Entrepreneurs can get green cards without $1m/$500K investment

Leon Jeffrey Snaid's Green Cards Legal Blogs

Licensed for 46 years

Attorney in San Diego, CA

The usual path to a green card based on an alien’s occupation requires a U.S. employer to petition for the  alien for a green card. Before the U.S. employer can do so, it is necessary for the employer to prove that there is a shortage of U.S. workers for that job. This process is known as applying for a Labor Certification. 

The exception to this rule allows aliens to petition for themselves and avoid the labor certification process, if they are exceptional in their field and they will benefit the U.S. national interest. In other words, the labor certification requirement is waived, if the alien’s occupation will benefit the national interest of the U.S.A., hence it is known as a “national interest waiver. (NIW)”

An entrepreneur can qualify if the:


Entrepreneur will be working in the sciences, arts, or business;

Entrepreneur has exceptional ability in the sciences, arts, or business; and

Entrepreneur will substantially benefit prospectively the national economy,

cultural or educational interests, or welfare of the United States

How does an entrepreneur show that he or she will substantially benefit

prospectively the national economy, cultural or educational interests, or welfare

of the United States?

Entrepreneurs should discuss in their petitions, which element(s) (national economy, cultural or

educational interest, or welfare of the United States) the entrepreneurial enterprise is

claimed to benefit. For example, the educational interests of the United States may

be met by an entrepreneurial enterprise that establishes tutoring instruction learning

centers throughout the United States.

As another example, the entrepreneur could demonstrate that at least one aspect of

the welfare of the United States will be “substantially” better off were the

entrepreneurial enterprise to be located in the United States. It should be noted that

the term “welfare” as used by the statute is a broad concept and could refer to any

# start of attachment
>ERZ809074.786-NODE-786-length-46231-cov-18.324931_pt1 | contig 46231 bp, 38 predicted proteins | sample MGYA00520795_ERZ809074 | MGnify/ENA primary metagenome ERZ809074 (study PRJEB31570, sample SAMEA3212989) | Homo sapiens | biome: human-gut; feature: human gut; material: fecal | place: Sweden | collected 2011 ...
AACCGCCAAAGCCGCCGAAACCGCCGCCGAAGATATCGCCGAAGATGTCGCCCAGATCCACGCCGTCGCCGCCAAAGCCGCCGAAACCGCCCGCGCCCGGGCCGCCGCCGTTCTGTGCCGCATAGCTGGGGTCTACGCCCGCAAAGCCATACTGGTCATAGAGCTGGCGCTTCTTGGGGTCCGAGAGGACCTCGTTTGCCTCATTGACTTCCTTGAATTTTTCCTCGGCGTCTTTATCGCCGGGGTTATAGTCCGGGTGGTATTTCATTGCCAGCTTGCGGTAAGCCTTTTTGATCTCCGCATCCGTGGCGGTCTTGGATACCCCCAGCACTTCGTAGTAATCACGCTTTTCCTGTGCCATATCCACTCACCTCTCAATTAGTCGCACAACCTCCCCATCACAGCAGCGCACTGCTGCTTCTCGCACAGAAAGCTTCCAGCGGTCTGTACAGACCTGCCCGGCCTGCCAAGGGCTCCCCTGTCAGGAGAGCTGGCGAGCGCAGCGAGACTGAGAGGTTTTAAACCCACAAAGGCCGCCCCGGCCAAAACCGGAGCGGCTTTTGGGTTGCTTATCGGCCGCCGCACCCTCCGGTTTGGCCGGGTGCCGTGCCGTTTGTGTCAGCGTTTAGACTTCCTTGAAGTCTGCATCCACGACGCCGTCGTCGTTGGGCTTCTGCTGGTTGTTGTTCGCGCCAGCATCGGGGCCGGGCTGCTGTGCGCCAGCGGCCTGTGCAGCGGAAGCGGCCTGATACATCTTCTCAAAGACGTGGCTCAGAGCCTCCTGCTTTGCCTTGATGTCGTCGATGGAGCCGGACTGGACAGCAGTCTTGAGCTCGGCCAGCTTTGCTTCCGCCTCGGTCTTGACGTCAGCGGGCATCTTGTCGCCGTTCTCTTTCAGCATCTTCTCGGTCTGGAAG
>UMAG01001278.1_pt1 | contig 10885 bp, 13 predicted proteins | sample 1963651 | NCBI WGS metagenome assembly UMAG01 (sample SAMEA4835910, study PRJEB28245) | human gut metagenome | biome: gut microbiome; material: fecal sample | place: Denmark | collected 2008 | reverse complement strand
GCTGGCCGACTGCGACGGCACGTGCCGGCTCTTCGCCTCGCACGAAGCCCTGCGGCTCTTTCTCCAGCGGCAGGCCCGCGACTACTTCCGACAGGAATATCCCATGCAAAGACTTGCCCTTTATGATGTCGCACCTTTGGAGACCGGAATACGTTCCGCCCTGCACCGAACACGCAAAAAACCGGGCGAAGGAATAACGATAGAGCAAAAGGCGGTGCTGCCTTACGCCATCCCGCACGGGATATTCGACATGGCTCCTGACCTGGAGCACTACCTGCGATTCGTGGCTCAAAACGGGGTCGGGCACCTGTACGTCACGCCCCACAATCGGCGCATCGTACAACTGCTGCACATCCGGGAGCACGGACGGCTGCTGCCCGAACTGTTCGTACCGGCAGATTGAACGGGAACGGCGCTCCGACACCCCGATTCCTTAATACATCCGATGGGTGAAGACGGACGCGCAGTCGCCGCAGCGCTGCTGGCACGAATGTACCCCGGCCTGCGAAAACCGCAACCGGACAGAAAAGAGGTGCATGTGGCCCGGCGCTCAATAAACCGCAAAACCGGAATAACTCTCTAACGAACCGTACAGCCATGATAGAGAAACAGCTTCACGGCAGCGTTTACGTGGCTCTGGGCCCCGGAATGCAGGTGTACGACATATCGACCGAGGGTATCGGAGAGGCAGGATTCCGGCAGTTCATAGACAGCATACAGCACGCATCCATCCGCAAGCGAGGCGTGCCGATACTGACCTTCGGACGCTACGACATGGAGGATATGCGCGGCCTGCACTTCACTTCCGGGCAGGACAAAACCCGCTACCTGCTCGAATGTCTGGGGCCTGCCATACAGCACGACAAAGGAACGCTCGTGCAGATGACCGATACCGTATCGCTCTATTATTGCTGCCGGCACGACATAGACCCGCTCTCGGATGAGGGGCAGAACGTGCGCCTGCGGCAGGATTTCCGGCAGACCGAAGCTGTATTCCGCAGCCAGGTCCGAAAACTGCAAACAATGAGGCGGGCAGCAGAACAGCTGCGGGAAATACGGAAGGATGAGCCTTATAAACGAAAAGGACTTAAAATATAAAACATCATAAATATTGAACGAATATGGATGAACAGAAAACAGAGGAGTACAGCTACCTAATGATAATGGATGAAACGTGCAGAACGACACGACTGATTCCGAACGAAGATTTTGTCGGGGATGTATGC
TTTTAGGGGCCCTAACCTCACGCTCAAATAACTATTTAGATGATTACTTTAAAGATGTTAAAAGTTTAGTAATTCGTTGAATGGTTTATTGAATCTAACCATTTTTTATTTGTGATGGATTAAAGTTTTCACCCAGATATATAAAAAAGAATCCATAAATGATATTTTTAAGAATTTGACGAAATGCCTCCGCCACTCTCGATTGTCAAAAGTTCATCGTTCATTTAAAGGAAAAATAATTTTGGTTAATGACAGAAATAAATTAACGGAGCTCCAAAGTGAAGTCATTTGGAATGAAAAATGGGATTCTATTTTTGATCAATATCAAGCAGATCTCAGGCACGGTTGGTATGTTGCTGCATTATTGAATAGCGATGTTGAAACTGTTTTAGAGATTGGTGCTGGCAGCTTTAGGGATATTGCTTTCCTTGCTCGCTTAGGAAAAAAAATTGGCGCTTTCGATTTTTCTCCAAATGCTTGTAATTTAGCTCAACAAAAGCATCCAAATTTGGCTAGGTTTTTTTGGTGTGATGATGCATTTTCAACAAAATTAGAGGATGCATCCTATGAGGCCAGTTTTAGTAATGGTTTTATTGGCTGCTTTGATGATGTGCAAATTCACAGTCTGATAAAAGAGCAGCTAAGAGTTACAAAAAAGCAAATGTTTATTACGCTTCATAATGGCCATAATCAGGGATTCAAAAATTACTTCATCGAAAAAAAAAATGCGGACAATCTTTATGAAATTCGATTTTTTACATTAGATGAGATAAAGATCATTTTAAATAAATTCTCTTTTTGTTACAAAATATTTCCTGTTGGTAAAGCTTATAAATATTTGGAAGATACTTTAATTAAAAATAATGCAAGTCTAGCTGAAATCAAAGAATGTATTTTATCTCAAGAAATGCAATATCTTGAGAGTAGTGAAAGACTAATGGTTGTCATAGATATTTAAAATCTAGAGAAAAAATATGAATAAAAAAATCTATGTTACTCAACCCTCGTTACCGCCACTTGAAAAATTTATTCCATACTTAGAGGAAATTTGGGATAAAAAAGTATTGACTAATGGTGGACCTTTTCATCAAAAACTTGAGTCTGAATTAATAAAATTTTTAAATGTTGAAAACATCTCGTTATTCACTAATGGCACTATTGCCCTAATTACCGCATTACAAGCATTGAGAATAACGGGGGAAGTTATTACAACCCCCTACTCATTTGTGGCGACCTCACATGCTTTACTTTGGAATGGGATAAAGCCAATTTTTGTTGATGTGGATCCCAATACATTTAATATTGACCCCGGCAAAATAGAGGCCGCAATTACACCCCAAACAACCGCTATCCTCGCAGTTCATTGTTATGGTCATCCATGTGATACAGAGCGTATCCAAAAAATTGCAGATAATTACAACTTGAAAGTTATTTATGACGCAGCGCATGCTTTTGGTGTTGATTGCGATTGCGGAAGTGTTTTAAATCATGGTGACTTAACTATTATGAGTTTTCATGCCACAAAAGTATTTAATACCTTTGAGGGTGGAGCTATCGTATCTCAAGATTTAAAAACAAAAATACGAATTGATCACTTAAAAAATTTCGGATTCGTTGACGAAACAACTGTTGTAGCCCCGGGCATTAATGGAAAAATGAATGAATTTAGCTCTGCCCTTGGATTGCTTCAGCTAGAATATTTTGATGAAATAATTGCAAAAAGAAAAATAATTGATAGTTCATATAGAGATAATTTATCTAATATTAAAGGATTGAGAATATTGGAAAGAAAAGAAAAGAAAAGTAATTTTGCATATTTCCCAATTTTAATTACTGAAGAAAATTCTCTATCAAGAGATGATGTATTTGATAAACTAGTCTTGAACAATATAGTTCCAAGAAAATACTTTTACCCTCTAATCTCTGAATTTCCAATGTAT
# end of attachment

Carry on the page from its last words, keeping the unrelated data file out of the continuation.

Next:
number of areas.


The term “national interest” is not defined in the statute or the regulations, and

Congress did not specifically define the phrase in the relevant legislative history.

However, USCIS issued a precedent decision concerning NIWs, Matter of New York

State Dept. of Transportation, 22 I&N Dec. 215 (Comm. 1998) (NYSDOT).

While NYSDOT does not involve an entrepreneur, the decision contemplates that

entrepreneurial or self-employed beneficiaries may qualify for the NIW under

limited circumstances.

NYSDOT lays out a three pronged test for NIW applicants to qualify for a waiver of

the job offer requirement:

1. The waiver applicant must seek employment in an area that has substantial intrinsic merit.

2. The waiver applicant must demonstrate that the proposed benefit to be provided will be national in scope.

3. The waiver applicant must demonstrate that it would be contrary to the national interest to potentially deprive the prospective employer of the services of the waiver applicant by making available to U.S. workers the position sought by the waiver applicant.

Stated another way, the petitioner must establish that the entrepreneur will serve the national interest to a substantially greater degree than would an available U.S. worker having the same minimum qualifications.

Entrepreneurs can qualify for EB-2  National Interest WaiversMore on EB-2 National Interest Waiver

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